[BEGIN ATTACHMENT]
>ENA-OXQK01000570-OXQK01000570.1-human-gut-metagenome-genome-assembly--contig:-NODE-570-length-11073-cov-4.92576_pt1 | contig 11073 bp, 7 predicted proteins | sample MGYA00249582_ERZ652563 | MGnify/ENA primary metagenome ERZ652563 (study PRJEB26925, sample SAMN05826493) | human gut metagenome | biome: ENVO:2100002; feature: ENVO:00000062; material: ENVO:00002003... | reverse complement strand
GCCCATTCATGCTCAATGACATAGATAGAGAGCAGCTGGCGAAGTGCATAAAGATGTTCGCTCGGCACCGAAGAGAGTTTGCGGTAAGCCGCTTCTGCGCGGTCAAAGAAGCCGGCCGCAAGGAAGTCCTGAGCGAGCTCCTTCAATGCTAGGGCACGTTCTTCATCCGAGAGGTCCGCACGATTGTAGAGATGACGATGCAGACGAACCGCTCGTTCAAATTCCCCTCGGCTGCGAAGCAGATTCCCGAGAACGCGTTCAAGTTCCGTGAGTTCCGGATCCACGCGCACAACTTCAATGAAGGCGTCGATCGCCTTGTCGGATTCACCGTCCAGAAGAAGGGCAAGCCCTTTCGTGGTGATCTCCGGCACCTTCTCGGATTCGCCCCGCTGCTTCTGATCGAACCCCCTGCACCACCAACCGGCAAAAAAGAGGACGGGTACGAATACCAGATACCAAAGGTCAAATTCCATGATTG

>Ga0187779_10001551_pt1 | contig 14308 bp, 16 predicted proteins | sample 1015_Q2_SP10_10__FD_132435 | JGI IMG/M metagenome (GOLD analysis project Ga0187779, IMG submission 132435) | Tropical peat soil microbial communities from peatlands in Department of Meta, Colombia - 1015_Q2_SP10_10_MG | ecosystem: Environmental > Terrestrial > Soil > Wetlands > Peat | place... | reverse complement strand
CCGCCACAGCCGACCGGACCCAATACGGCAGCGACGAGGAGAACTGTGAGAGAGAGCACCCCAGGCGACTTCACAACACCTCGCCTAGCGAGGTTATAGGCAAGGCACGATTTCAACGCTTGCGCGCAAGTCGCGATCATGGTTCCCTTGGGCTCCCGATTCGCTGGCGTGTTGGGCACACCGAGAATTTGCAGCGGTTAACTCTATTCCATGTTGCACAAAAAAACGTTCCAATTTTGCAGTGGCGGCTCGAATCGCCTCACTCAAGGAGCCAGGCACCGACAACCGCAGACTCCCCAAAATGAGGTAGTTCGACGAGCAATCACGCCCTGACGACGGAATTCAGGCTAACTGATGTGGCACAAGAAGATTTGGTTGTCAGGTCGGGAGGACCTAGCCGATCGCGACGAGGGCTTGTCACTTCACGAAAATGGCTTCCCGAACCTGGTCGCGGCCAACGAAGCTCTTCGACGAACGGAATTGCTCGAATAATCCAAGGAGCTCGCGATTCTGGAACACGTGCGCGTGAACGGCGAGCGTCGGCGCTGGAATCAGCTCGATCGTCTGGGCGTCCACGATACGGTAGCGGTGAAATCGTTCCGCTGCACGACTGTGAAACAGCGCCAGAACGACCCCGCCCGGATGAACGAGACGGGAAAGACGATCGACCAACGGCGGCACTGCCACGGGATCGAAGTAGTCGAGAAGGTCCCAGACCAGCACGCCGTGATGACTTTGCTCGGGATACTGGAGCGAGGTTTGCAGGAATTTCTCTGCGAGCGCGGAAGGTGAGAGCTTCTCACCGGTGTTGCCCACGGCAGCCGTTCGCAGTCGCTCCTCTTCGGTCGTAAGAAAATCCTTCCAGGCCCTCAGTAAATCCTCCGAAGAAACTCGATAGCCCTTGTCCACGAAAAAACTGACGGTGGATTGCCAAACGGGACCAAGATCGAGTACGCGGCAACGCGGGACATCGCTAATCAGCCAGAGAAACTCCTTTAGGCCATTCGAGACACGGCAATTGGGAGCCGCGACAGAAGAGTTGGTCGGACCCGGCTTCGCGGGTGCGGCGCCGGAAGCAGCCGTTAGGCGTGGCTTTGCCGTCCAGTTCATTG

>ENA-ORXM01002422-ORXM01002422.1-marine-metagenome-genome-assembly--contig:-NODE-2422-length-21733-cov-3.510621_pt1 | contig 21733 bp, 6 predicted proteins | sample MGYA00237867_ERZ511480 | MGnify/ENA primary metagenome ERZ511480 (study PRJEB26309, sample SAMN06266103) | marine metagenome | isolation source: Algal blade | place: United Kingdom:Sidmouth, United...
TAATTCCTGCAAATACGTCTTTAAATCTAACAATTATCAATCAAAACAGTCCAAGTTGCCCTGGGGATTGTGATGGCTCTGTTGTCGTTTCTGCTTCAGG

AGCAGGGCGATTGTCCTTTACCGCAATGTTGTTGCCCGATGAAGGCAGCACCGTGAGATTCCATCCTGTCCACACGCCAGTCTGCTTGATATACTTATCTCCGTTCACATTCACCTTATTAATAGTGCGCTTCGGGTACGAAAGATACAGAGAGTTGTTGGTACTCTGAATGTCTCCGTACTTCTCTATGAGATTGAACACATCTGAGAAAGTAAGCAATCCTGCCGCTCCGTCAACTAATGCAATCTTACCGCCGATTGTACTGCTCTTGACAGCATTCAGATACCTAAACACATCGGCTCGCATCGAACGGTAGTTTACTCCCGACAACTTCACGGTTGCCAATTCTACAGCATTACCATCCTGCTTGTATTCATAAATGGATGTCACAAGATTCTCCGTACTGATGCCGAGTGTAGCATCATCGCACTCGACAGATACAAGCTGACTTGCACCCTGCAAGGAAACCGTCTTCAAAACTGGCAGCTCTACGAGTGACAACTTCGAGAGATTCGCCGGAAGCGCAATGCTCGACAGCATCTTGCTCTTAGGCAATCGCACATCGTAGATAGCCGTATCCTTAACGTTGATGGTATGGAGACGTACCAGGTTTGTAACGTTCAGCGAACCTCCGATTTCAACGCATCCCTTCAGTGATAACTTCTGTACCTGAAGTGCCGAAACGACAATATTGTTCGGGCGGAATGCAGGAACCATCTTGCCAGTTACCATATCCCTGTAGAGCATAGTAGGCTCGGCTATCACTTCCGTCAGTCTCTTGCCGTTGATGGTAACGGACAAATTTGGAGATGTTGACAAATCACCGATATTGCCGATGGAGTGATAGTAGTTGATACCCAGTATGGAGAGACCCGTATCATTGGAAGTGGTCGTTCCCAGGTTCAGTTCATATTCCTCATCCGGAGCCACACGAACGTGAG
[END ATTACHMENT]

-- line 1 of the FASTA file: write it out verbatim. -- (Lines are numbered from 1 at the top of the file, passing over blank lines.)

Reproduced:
>ENA-OXQK01000570-OXQK01000570.1-human-gut-metagenome-genome-assembly--contig:-NODE-570-length-11073-cov-4.92576_pt1 | contig 11073 bp, 7 predicted proteins | sample MGYA00249582_ERZ652563 | MGnify/ENA primary metagenome ERZ652563 (study PRJEB26925, sample SAMN05826493) | human gut metagenome | biome: ENVO:2100002; feature: ENVO:00000062; material: ENVO:00002003... | reverse complement strand